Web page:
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Family-at-Thanksgiving

Thanksgiving. What better opportunity to observe the marketing and communicating across generations? Let’s look around the table. Traditional, it is not — at least not in a Norman Rockwell kind of way. Boomer grandparents are on their smartphones or iPads, catching up on Facebook and posting pictures of the family gathered around the table. Their Gen X children are snapping digital photos of the braised Brussels sprouts with bacon and tart cranberries to impress their friends on Facebook, while perusing pre-Black Friday sales online. Their Millennial children are Instagramming the same Brussels sprouts, but with an artsy twist and the hashtag #foodporn. Their Generation Z teenage siblings are sending Snapchat photos, streaming YouTube videos, checking WhatsApp to see when their latest crush was last online, and basically moving between social sites faster than the crescent rolls are disappearing. Any one of those people could be taking selfies (with relatives or Brussels sprouts).

Is the gap between generations as wide as it used to be? It would seem not — at least not on the digital front. The effective use of digital media now spans from “leading-edge” Baby Boomers to the technology-driven lifestyles of Gen Z. However, the difference between generations lies in the extent to which digital – or any other media for that matter – is used and its intent, or the purpose for which it is used.

Extent

Let’s talk extent first. Leading-edge Baby Boomers and Gen Xers are transition generations. They both have one foot in the analog world and one in the digital, with Gen Xers definitely leaning more into the digital. These two generations are accustomed to responding to direct mail and TV, as well as digital. An integrated media mix that covers all the bases is needed to satisfy their multimedia needs.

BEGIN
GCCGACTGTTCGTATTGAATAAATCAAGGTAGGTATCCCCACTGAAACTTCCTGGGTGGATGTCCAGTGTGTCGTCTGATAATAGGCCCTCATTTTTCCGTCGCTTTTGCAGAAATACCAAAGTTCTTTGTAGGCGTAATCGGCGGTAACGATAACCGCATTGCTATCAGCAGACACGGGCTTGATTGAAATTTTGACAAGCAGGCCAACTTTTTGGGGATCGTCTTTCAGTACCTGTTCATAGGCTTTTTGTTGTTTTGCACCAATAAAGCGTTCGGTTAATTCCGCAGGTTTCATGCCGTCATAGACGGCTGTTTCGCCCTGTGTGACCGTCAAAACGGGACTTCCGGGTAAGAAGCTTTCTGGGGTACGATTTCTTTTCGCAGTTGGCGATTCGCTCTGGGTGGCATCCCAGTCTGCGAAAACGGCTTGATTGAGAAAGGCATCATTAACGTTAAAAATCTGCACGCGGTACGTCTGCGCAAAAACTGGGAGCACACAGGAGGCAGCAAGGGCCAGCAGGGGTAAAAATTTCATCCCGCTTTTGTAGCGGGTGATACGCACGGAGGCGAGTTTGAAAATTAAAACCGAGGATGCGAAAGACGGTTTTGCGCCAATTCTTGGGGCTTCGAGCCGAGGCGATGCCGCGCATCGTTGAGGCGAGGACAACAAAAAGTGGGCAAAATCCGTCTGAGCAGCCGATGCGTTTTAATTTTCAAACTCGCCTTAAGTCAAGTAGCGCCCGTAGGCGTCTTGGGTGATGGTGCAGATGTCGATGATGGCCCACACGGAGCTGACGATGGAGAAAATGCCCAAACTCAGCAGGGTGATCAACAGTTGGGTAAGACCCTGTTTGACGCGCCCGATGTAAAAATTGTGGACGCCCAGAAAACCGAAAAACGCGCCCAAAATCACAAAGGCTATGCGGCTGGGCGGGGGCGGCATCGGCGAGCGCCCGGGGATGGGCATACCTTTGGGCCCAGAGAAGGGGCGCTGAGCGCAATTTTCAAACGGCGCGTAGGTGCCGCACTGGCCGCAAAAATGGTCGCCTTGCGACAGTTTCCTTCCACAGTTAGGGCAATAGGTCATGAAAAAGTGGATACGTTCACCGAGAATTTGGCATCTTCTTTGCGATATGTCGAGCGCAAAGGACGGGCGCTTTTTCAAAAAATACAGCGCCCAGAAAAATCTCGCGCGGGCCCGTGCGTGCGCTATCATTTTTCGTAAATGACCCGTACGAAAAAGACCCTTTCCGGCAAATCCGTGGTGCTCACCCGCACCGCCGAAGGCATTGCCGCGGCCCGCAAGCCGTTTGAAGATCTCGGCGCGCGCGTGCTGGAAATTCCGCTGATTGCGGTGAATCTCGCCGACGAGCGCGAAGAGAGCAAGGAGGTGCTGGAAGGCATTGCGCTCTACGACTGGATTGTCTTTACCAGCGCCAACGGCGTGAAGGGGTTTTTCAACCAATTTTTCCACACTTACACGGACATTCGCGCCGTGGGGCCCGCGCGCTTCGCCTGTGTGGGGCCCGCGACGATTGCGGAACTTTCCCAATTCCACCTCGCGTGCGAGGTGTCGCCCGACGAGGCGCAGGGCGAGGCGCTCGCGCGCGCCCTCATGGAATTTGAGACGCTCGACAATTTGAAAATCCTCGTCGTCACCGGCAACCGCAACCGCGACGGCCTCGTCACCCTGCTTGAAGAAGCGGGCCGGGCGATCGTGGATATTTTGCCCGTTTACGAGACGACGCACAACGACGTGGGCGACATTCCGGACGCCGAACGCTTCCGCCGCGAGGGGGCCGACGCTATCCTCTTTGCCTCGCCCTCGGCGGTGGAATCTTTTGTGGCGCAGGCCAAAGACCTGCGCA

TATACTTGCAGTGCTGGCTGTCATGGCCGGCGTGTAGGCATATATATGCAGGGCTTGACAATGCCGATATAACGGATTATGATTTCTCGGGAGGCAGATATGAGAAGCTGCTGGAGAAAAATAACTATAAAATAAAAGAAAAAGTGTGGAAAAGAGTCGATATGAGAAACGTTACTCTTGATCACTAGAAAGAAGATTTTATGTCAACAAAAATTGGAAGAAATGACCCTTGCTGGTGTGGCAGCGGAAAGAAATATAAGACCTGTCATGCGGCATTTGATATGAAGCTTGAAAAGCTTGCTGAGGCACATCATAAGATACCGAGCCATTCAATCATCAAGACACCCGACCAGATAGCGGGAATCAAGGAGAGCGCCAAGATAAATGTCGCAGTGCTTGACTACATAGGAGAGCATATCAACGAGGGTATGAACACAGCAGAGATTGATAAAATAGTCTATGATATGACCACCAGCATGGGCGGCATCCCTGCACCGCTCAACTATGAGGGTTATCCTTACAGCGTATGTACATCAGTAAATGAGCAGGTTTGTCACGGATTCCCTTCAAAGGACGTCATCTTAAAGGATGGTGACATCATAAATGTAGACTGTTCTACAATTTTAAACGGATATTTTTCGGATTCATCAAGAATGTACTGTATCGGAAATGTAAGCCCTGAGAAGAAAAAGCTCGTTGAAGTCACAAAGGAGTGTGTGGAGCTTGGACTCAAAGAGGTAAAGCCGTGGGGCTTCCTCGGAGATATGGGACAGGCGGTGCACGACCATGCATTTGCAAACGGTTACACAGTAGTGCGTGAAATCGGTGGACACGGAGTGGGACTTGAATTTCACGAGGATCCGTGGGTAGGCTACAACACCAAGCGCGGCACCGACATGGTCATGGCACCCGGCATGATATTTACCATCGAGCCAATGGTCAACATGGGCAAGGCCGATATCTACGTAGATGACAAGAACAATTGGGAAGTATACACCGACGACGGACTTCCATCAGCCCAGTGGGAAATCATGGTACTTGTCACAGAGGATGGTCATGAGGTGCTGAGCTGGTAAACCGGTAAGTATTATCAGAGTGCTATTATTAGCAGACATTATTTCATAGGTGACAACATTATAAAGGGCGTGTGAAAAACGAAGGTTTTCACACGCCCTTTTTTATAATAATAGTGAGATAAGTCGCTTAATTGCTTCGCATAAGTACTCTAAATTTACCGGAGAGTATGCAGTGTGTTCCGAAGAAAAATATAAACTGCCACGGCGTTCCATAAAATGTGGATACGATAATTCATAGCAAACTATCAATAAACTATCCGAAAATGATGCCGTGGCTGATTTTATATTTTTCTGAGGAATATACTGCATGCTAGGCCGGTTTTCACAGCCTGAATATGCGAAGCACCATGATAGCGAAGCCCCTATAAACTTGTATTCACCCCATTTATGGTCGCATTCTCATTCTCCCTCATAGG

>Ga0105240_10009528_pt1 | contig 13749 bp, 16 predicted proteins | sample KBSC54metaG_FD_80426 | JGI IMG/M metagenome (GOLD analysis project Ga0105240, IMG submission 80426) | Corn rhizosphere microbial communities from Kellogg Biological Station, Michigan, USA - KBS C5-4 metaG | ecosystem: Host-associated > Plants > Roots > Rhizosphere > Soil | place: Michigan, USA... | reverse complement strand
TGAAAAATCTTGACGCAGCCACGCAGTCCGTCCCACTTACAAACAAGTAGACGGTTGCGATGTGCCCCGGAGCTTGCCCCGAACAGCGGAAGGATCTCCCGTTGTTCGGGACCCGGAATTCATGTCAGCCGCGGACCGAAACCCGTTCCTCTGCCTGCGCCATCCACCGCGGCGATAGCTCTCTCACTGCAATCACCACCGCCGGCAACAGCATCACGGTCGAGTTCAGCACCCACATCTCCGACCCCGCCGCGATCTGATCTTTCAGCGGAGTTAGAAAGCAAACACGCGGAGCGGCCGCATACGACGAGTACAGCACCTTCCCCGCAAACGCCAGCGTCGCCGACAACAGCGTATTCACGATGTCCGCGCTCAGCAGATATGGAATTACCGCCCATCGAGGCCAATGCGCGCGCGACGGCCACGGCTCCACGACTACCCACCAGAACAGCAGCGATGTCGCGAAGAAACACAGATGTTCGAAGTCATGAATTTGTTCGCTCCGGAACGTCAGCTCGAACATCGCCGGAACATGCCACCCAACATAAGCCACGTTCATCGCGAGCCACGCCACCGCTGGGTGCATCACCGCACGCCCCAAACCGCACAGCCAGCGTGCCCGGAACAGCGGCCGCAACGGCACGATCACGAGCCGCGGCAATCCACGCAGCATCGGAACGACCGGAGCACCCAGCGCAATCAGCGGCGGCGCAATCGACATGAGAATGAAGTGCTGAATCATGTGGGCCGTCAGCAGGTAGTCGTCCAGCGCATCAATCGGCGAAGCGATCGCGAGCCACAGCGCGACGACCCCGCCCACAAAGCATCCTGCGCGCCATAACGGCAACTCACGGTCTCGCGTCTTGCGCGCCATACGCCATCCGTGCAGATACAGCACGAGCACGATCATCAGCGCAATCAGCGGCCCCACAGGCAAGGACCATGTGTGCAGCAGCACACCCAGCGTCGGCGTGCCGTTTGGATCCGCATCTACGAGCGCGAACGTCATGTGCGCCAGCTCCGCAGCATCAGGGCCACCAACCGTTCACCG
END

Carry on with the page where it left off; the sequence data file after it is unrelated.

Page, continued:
Millennials are up to their chests in digital and Gen Zers are up to their eyeballs in it. Digital budgets go up and other media budgets down for these two cohorts. In the case of Millennials, traditional media like direct mail and TV can work, and TV has been particularly successful. Millennials will multi-task between traditional media and the Internet. However, for Gen Zers, digital is really the only way to reach them.

Intent

The intent of a medium, or the purpose it serves for the prospect, varies by generation, and even within certain segments of a generation. For leading-edge Boomers (born from 1946 to 1955), one of the primary uses of the Internet is for information. For many of these Boomers, they were the first in their families to graduate from college. They will often use the Internet as their initial source of information before they contact a company directly. Why? They feel the need to be educated about something before they speak. To them, knowledge is power. What that means to you as a marketer is that both your search program and content had better be up to speed to meet the demands of this generation. They want relevant content that’s an easy click away.

Along with the even more digitally savvy and younger “trailing-edge” Boomers, there are leading-edge Boomers who want to use their smartphones to access information on mobile-ready sites, as well as send and receive emails and texts as optional modes of communication. Texting is often not on the radar of marketers when it comes to this older generation. However, many Boomers are comfortable both receiving and sending texts, having been forced into learning to text by their children and grandchildren. It was either learn to text or never hear from them. Offering texting as an optional way to receive messaging demonstrates that your company truly understands this segment of the mature market.Facebook managed to push Boomers into using the Internet as a social medium, as well. The result of Boomer use of Facebook is that digital ads on the platform have been wildly successful, even in the over 65 market. Seventy percent of Boomers are active users of Facebook, while their Gen X children follow a close second.

Gen Xers (born between 1965 and 1980) have the distinction of being the last to experience a truly low-tech childhood, while also becoming the first truly high-tech parents. They are the only generation who regularly consume their marketing messages from all of the main media channels, including social media networks and mobile (unlike Boomers) and TV/cable (unlike Gen Y).Millennials (born between 1980 and 2000) and Gen Zers (born between 2001 and 2015) use the Web for entertainment (music and movies), socializing, and gathering information. The Internet has entertained, socialized, informed, organized and educated these generations for most of their lives.